About the Author

The Cruelest Lie; The Why of It

The Cruelest Lie is a novel which is more concerned with characters than with situations. A story occurs to me as a person and then it takes on what that person is, what he or she's like, what he or she does. My books are more about the why of people than the how of living.

The issue of the level of violence in the book and whether the mayhem detracts from the literary quality (if such quality does indeed exist in my writting) I center around Shelby Foote's excellent dissertation on southern fiction and southern culture. Americans are a people steeped in violence. The south was from its earliest days and may still he the most violent section of America. It produced for years a preponderance of our military officers, and it leant itself to physical solutions of even the simplest conflicts which often lead to great violence. The south of William Faulkner was a south of heroes. My south is a south of ordinary men made corrupt by their memories and desires. The south I grew to manhood in was by no means totally corrupt, but the falseness of what we were; a segregated society living on in antebellum splendor, and what we professed to be; a people dedicated to separate but equal access in a democratic society, was the bacteria which contaminated all of us to some degree with the corrupting effects of social mendacity. As a writer I choose to deal with that corruption at its most extreme limits.

Gilbow Brown and Tommy Sligo are each unique forms of 1950 models of southern son-of-a-bitches, but in time of war they, or men very much akin to them, became our heroes. They put aside their personal madness and boldly carried our flag to the enemy in World War II and in Korea. When the wars go away, they turn their propensity for violence to other arenas, and their answer to life's great questions is most probably always going to be some form of violence. Men of that repute and limited stature have two great talents; struggling to impose their unique brand of injustice upon the weak, or struggling to destroy someone else's injustice and oppression for reasons which may not always be clear to them. I don't know that it is a good or an evil thing per say, but it makes for good story telling.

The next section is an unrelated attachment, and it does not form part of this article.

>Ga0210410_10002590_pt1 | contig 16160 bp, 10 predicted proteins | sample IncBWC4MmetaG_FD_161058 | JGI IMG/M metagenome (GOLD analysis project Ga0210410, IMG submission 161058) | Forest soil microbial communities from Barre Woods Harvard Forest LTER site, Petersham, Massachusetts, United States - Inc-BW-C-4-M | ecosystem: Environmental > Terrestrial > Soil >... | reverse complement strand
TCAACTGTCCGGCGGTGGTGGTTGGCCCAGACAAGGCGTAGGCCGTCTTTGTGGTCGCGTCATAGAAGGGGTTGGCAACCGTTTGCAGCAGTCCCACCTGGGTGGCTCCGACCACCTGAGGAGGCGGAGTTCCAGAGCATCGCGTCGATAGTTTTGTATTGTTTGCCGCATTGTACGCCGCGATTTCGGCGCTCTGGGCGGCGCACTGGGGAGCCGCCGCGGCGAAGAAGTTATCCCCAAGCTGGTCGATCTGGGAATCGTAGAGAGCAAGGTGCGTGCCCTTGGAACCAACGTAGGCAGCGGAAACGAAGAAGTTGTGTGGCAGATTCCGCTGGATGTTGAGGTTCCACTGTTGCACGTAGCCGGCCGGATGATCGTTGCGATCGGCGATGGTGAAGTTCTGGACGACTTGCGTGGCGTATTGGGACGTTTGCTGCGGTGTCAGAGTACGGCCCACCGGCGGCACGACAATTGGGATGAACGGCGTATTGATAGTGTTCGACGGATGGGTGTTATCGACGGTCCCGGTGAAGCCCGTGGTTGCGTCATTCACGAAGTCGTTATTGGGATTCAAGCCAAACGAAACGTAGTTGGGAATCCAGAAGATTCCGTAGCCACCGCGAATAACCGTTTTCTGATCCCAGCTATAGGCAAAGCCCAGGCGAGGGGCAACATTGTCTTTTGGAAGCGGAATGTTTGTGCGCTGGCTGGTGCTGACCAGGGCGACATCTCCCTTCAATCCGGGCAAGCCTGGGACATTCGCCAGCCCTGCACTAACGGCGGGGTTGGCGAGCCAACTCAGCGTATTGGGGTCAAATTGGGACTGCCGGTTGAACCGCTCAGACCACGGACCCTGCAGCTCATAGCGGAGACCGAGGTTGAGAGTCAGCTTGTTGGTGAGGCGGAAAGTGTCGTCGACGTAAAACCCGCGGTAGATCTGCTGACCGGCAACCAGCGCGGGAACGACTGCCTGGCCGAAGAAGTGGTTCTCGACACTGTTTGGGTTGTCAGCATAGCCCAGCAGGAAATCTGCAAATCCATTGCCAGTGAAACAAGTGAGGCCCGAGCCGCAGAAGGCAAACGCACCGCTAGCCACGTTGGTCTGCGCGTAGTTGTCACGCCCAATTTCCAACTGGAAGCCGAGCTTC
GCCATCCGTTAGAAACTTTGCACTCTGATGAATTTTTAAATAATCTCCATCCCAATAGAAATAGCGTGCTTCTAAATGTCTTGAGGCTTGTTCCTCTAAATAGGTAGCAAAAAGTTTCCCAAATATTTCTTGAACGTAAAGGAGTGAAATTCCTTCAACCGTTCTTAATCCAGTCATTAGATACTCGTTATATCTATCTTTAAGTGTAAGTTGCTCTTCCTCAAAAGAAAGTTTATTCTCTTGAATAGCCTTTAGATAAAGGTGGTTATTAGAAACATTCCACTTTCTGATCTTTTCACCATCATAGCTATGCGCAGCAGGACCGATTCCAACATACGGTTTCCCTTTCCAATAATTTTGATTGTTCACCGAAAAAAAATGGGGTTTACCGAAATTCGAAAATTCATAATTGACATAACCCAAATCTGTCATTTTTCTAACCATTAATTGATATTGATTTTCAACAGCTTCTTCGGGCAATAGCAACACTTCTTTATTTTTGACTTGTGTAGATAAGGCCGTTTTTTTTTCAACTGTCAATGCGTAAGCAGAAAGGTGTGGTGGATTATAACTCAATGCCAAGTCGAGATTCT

The Cruelest Lie when carefully read makes a strong statement about the cruelest and most long lasting of human failings, indifference. The original quotation by Robert Louis Stevenson goes like this, "The cruelest lies are often told in silence." Silence is the language of the indifferent. The south of my youth was indifferent to injustice on many levels, and all to often good people accepted the injustice as being a necessary part of living, and doing business. Lies to be successful to work toward their real purpose, control, need not be believed. They succeed because good men who know the falseness of the lies participate in silence and transform the lie into truth.

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Milton Lyles was born and raised in Louisiana. From his father came the Irish in him, and the dreams. Milt served in the marines, was a prison guard, and eventually became a school principal. All who know him recognize Milt as a master storyteller. He eventually took a leap of courage away from the safe path that was his life to pursue in earnest his dreams. "The Cruelest Lie" and his other books are the result. Milt lives in Upland, California with his wife, Carole.